Carl Smith, a tall, rough-hewn boy, and even today, after twenty-five years of notching up country hits, he prefers being on his own ranch near Franklin, Tennessee, just a few miles out of Nashville, to mixing with all the big names and being involved with the hub of country music in Nashville.
Born in Maynardsville, Tennessee on March 15, 1927, Carl began his career in music working as a disc-jockey on radio WROL in nearby Knoxville. A couple of years in the Navy near the end of the Second World War, interrupted his career temporarily, but on his return to civilian life, he picked up his guitar and turned to singing.
Molly O’Day, one of the big names in country music during the 1940s, invited the young Smith lad to join her company. The experience was good for the youngster and led to him signing with Columbia Records and joining the Grand Ole Opry in 1952.
Success came quickly for the lanky farmer’s son. His smoothed-out-Tennessee voice, with just a smattering of a country twang had that certain quality that quickly established listeners’ attention. In the early 1950s he hit with songs like Let’s Live A Little, Let Old Mother Nature Have Her Way, I Overlooked An Orchid, Hey Joe and If Teardrops Were Pennies.
It was at the time that some of the best straight modern country music was recorded. Smith had a distinctive sound with a pleasant steel guitar lead backing, augmented by fiddle and tinkling piano. Country music today is just a continual resetting of old styles, many of which were formed back in the 1950s by artistes like Carl Smith.
With the advent of rock‘n’roll many of the country performers suffered a decline in popularity, and Carl Smith was no exception. He was able to achieve some successes, usually with up-tempo tunes like Cut Across Shorty, which hit the charts in 1959, but regular hits for Smith were over.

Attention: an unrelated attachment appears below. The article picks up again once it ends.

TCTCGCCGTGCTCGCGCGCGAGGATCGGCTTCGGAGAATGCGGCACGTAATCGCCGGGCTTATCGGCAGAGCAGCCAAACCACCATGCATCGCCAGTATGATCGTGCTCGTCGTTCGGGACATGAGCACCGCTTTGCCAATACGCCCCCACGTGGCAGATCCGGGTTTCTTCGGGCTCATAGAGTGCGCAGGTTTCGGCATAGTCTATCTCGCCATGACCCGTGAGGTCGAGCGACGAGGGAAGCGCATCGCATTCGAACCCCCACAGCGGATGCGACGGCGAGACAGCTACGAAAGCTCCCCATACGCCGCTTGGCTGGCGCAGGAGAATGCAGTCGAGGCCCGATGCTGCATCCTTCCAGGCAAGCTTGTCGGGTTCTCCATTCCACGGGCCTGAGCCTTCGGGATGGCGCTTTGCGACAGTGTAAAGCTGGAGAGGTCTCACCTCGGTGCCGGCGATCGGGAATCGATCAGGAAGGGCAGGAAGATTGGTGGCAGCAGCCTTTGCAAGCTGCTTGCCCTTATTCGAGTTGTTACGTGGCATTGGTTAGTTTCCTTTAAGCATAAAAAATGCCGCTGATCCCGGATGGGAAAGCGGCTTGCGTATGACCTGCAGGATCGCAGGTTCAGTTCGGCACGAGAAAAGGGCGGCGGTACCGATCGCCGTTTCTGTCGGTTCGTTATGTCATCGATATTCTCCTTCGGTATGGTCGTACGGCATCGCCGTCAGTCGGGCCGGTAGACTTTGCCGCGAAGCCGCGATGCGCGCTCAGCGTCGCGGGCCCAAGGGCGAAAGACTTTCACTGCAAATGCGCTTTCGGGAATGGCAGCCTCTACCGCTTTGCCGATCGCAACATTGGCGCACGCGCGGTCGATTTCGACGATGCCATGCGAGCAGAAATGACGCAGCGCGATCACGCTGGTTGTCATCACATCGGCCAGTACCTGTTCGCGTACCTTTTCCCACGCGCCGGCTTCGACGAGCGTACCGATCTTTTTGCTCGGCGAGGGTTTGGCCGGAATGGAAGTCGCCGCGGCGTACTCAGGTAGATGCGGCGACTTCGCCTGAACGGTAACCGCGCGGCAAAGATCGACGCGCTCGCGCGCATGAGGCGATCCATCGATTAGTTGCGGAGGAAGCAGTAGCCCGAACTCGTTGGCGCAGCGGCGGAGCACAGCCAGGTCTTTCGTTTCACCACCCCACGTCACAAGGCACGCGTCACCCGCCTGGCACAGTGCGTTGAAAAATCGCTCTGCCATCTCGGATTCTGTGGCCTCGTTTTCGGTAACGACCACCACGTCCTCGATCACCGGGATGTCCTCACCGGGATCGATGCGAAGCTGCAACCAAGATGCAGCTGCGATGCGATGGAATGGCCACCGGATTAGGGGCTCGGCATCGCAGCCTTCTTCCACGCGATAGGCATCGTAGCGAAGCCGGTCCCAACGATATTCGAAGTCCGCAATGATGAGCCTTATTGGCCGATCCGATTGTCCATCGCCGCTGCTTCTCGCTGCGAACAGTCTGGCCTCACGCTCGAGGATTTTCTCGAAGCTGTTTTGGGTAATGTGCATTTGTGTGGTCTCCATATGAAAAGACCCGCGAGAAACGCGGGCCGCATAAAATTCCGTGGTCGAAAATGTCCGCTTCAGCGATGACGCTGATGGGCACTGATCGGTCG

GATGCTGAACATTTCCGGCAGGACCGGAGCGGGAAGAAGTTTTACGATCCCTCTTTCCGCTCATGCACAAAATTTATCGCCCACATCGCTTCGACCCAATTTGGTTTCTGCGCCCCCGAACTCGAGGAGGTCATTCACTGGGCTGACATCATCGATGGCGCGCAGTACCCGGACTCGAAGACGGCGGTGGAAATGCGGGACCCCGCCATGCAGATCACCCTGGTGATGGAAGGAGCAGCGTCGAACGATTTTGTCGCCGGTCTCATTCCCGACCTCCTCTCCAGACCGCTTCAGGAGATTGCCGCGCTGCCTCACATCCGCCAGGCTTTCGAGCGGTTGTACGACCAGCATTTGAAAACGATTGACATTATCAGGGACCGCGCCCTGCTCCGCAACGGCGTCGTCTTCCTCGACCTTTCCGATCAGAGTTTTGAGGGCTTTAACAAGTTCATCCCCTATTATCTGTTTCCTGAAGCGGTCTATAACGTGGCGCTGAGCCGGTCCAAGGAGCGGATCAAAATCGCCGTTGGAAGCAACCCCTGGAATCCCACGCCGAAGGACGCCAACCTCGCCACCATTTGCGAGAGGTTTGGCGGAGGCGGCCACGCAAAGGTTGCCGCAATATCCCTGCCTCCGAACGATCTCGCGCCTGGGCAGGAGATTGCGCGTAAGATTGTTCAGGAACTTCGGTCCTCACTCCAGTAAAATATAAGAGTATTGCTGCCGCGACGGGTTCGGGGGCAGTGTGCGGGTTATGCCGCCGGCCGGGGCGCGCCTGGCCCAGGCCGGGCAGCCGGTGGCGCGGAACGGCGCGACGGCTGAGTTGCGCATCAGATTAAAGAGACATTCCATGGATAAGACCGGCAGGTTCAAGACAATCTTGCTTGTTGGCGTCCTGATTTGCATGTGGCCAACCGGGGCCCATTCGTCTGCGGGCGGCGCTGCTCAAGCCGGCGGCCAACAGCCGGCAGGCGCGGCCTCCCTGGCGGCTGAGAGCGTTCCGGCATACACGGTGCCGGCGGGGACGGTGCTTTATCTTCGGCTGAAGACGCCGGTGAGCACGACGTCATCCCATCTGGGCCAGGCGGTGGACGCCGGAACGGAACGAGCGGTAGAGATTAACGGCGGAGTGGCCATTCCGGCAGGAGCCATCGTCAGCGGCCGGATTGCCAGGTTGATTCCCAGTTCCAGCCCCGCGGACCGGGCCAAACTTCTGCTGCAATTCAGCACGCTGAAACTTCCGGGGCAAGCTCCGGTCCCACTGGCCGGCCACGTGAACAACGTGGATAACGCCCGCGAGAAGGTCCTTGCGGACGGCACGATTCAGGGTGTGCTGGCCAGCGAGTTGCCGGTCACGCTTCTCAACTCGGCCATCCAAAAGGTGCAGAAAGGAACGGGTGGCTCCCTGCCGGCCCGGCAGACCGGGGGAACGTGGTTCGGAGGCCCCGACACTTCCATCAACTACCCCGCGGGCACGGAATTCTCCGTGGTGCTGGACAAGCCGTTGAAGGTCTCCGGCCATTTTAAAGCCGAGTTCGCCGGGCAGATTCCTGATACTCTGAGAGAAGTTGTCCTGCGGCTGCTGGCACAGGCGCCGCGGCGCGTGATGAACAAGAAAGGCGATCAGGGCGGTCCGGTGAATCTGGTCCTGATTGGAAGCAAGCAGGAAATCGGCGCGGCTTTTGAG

Throughout the 1960s he has enjoyed continued success, but never returned to the great days of the early 1950s when he was undoubtedly one of the major country stars. To an extent he has bent with the times to accommodate changing trends, and this is why he is still popular today.
His voice has become more controlled and comfortable with the passing years. His method of polishing a song, the inflections he brings to a phrase and the comfortable groove he puts a listener in with seemingly little effort, seems apparent throughout his recent albums. When he touches a song he adds the touch of distinction. His style is very mature, but never at the sacrifice of a song’s true emotion.
A couple of years back he surprised many people in Nashville by stepping out of the country ballad style that he seemed to have in the palm of his hand. He recorded an album of bluegrass songs, not to be confused with an album of bluegrass music. The idea certainly paid off, Carl sung the well-known numbers with a carefree air about it all, and really it was the only way he could have approached them. With musicians of the calibre of fiddle played Tommy Jackson, Bob and Sonny Osborne on mandolin and banjo, plus the distinctive Dobro sound, the sound was much more countrified than Carl Smith has been accustomed to for several years.
This album was a one-off affair. Nowadays, Carl Smith is a ballad singer. His mellow and relaxed style is easy listening, but he is far more than easy listening when it comes to lyrical content. There are no holds barred on his feelings, which have been channelled through experience and wisdom for a controlled style that conveys added insight into much of the new material flowing out of Nashville.
Carl Smith realises that he cannot return to the old days, and never tries to. He has a new sound that is suitable to today’s more sophisticated country fans. He has retained that same simple way with a country ballad, and you know when he sings about love, he means it. A few months ago he left Columbia, the label he was with for twenty years, and joined Hickory Records. This could mark the beginning of a new interest in the career of Carl Smith, certainly he has a lot to offer.